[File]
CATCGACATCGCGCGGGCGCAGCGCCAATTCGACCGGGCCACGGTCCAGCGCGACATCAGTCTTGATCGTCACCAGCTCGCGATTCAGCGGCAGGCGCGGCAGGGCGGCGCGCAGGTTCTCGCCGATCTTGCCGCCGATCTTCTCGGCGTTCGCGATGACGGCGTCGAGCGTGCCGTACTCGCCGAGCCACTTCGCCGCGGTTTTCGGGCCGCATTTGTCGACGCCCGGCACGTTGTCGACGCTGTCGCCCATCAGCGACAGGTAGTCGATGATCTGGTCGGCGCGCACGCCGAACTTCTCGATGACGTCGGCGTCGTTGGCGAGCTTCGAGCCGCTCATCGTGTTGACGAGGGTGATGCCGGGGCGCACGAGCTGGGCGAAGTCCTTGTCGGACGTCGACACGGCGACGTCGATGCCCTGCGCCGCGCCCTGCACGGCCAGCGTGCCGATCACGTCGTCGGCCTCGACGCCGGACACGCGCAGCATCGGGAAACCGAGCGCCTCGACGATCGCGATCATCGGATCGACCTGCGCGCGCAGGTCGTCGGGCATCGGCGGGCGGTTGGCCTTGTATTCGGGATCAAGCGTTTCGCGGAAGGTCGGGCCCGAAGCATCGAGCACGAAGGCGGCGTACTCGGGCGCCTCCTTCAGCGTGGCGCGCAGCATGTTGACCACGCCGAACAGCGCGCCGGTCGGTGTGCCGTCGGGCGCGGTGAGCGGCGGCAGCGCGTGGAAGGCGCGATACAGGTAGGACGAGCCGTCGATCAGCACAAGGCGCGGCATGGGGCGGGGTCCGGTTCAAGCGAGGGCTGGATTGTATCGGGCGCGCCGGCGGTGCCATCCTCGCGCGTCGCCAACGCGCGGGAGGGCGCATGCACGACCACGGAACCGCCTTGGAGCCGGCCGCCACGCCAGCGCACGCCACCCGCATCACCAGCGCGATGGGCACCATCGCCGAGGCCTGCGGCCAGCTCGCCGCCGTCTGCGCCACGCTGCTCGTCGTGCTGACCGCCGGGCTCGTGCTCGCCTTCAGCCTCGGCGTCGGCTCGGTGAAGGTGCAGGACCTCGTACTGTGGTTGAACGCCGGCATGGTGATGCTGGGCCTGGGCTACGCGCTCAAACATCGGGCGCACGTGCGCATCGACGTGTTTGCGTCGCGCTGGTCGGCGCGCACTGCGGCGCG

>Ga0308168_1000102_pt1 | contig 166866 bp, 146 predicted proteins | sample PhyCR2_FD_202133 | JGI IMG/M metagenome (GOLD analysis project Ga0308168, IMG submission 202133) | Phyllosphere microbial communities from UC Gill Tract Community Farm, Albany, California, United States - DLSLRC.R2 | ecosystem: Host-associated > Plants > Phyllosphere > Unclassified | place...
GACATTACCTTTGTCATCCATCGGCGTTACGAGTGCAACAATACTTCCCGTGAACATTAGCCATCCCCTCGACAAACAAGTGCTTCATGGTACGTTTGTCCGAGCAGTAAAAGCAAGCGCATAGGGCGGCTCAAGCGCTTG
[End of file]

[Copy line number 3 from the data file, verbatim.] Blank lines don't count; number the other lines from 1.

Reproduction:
GACATTACCTTTGTCATCCATCGGCGTTACGAGTGCAACAATACTTCCCGTGAACATTAGCCATCCCCTCGACAAACAAGTGCTTCATGGTACGTTTGTCCGAGCAGTAAAAGCAAGCGCATAGGGCGGCTCAAGCGCTTG